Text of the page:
from The American Heritage® Dictionary of the English Language, 4th Edition

  • n. An intense, paroxysmal, involuntary muscular contraction.
  • n. An uncontrolled fit, as of laughter; a paroxysm.
  • n. Violent turmoil: "The market convulsions of the last few weeks have shaken the world” ( Felix Rohatyn).

from Wiktionary, Creative Commons Attribution/Share-Alike License

  • n. An intense, paroxysmal, involuntary muscular contraction.
  • n. An uncontrolled fit, as of laughter; a paroxysm.
  • n. Violent turmoil.

from the GNU version of the Collaborative International Dictionary of English

  • n. An unnatural, violent, and unvoluntary contraction of the muscular parts of an animal body.
  • n. Any violent and irregular motion or agitation; a violent shaking; a tumult; a commotion.

from The Century Dictionary and Cyclopedia

  • n. A violent and involuntary contraction of the muscular parts of an animal body, with alternate relaxation; a fit.
  • n. Any violent and irregular motion; turmoil; tumult; commotion.
  • n. Specifically, in geology, a sudden and violent disturbance and change of position of the strata; a geological event taking place rapidly and at one impulse, instead of slowly and by repeated efforts: nearly the same as catastrophe or cataclysm. Violent voluntary muscular effort.
  • n. Same as laryngismus stridulus.

from WordNet 3.0 Copyright 2006 by Princeton University. All rights reserved.

  • n. a sudden uncontrollable attack
  • n. a violent disturbance
  • n. a physical disturbance such as an earthquake or upheaval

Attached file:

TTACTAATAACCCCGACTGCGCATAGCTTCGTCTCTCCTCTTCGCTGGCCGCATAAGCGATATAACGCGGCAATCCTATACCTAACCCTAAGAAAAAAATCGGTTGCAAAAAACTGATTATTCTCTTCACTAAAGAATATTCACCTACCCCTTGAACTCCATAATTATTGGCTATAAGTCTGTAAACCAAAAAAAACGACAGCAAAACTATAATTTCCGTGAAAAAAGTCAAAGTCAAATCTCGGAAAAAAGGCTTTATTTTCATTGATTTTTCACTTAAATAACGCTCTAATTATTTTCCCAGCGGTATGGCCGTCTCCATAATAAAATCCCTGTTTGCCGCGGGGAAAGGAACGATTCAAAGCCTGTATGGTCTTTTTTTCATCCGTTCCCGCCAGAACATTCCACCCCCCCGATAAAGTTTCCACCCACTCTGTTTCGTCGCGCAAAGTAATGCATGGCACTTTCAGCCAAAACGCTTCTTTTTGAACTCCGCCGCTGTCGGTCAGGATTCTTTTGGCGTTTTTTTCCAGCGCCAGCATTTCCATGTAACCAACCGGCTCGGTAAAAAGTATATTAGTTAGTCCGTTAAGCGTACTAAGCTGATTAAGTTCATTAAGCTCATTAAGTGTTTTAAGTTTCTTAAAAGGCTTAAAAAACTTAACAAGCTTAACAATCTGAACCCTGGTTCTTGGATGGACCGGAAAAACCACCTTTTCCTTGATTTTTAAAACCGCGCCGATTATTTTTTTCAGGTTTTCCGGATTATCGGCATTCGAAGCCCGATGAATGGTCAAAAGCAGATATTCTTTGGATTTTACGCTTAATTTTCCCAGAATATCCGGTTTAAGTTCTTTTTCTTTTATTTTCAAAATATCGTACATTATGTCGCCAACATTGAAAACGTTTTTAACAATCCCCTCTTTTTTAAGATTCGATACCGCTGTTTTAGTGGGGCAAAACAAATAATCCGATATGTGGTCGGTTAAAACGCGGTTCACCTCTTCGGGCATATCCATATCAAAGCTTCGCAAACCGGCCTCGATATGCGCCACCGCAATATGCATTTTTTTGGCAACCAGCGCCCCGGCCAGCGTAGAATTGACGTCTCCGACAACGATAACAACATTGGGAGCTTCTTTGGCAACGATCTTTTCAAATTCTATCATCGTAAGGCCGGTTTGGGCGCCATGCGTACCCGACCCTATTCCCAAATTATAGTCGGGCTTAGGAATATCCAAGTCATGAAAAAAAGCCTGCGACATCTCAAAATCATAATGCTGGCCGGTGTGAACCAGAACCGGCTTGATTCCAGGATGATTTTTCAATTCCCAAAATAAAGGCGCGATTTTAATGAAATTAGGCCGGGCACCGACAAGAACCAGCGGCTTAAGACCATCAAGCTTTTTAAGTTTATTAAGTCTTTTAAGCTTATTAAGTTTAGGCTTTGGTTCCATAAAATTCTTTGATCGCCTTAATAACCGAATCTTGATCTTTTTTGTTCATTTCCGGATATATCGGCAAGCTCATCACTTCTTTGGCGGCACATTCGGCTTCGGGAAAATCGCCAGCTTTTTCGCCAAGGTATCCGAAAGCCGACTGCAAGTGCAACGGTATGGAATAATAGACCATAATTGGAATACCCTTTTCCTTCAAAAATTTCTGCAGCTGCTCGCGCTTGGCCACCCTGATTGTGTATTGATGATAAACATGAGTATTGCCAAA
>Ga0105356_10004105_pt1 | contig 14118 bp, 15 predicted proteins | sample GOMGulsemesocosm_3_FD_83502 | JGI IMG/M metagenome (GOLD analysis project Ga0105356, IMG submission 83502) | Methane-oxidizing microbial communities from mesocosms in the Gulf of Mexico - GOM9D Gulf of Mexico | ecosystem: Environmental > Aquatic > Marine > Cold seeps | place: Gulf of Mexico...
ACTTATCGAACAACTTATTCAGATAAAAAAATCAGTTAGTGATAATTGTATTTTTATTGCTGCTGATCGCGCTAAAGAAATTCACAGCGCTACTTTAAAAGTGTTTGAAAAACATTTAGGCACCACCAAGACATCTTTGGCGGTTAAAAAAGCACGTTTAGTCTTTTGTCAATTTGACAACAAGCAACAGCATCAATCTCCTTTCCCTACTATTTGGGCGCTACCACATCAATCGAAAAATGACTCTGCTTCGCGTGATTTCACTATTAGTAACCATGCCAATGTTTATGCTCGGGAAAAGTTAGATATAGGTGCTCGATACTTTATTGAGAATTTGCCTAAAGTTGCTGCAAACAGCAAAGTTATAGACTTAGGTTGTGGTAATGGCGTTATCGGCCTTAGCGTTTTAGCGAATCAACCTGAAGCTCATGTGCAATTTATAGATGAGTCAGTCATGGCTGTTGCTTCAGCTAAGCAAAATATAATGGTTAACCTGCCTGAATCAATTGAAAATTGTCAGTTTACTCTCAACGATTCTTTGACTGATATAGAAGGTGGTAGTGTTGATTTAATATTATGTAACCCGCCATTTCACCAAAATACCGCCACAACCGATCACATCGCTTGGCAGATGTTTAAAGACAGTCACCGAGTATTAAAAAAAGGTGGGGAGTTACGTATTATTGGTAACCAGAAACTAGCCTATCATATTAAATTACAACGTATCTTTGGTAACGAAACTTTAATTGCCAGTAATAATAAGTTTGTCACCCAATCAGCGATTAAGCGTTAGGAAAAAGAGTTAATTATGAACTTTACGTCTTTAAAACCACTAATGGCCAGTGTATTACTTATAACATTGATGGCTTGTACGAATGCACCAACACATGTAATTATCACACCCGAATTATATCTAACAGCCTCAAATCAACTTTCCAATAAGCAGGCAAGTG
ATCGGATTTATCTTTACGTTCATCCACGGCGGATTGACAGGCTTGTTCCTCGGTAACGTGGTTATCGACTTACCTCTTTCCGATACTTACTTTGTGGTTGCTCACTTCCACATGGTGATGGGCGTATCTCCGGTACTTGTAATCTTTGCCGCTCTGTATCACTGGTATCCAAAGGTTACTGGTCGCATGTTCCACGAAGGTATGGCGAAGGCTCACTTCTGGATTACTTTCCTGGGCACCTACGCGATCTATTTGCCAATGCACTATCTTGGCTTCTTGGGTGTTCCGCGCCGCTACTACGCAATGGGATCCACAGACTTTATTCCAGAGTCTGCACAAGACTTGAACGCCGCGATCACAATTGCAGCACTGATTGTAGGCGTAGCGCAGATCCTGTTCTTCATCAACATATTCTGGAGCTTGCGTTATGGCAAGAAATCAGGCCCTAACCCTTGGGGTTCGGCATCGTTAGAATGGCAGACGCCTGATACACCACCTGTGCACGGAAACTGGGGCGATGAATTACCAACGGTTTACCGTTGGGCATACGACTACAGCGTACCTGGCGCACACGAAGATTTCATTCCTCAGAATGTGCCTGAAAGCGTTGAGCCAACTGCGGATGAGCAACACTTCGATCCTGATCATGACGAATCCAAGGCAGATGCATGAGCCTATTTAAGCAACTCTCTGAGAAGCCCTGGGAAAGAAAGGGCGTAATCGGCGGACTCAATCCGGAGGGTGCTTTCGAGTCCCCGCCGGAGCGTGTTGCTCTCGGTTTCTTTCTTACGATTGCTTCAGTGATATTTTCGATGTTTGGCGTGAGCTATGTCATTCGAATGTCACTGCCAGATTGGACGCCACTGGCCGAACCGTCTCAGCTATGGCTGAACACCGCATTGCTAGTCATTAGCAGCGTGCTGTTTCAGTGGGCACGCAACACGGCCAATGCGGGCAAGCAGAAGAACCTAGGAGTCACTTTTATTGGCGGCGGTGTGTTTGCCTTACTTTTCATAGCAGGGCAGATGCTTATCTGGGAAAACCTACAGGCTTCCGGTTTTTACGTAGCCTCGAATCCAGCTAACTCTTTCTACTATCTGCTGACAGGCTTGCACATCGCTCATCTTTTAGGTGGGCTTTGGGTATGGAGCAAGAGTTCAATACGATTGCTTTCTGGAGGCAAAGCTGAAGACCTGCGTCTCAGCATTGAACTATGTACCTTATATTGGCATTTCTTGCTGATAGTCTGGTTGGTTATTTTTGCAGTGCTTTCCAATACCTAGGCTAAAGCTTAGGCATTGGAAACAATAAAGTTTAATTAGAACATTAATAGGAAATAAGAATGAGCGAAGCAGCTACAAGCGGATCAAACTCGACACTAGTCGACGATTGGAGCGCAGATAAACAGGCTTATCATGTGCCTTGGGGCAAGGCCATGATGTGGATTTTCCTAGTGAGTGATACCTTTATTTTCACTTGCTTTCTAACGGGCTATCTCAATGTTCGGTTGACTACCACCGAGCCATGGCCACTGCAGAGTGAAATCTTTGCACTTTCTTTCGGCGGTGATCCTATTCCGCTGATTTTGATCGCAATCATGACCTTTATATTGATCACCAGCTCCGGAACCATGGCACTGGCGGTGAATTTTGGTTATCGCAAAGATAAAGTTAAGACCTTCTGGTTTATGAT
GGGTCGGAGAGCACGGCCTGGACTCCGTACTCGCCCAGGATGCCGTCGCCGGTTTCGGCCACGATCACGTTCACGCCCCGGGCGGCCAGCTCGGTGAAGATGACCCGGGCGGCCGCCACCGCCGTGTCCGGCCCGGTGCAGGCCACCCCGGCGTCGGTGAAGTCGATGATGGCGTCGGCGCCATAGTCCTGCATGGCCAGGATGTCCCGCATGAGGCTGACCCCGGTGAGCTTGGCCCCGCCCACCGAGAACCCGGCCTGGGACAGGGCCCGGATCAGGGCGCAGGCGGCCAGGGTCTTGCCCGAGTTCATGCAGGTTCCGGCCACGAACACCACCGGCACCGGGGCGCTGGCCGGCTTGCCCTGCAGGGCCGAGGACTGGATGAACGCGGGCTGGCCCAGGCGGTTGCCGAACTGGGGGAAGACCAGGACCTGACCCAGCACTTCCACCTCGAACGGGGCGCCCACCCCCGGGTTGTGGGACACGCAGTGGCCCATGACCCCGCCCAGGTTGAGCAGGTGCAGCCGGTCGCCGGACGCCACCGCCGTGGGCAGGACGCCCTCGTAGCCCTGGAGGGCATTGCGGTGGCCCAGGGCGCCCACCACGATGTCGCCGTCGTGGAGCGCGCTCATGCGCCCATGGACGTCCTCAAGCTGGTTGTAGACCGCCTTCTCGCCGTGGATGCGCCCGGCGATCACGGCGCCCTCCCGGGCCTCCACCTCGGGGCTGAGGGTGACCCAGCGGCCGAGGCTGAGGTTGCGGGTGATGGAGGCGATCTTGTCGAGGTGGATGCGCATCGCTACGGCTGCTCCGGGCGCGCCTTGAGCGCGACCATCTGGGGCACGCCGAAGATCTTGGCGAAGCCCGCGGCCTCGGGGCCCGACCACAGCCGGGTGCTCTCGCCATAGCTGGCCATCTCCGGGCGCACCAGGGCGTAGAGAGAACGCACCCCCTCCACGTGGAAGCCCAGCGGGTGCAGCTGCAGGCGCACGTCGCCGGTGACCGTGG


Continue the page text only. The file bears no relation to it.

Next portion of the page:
• n. violent uncontrollable contractions of muscles


Sorry, no etymologies found.


  • The book has an epic scope — it is a picture of a planet in convulsion — without foregoing the detail of everyday life or a sense of the moment.

    A Different Stripe:

  • In the end, you make the -- we're going through a kind of short-term convulsion, and normal will be what normal was, maybe a titch (ph) different?

    CNN Transcript Oct 4, 2001

  • China, the most populous nation of the globe, was in convulsion, its regime still undecided.

    Fifteen Years at the World Bank

  • _ -- Although there is no disease of the nervous system which can be properly termed convulsive, or justify the use of the word convulsion to indicate any particular disease, yet it is often such a prominent symptom that a few words may not be out of place.

    Special Report on Diseases of the Horse

  • The highest eulogy that can be pronounced on the intellectual character of a ruler, in times of great civil convulsion, is that it is his policy to have no policy, content with keeping his ship trim as he permits her to sweep downwards with the precipitous torrent.

    An Address in Commemoration of Abraham Lincoln

  • Such a convulsion is the struggle of gradual suffocation, as in drowning; and, in the original Opium Confessions, I mentioned a case of that nature communicated to me by a lady from her own childish experience.

    Blackwood's Edinburgh Magazine, Volume 57, No. 357, June, 1845

  • The convulsion is a substitute for the criminal act.

    The Journal of Abnormal Psychology

  • Most frequently pain of body is the cause of convulsion, which is often however exchanged for madness; and a painful delirious idea is most frequently the cause of madness originally, but sometimes of convulsion.

    Zoonomia, Vol. II Or, the Laws of Organic Life

  • The man looked upon me for a moment, fixedly, then, bending his head towards his breast, he appeared to be undergoing a kind of convulsion, which was accompanied by a sound something resembling laughter; presently he looked at me, and there was a broad grin on his features.


  • a convulsion was the earthquake of the 8th January, which, although it had only affected the continent of North America, had sufficed to break the connecting-link, and to launch Victoria Island upon the wide ocean.

    The Fur Country


Log in or sign up to get involved in the conversation. It's quick and easy.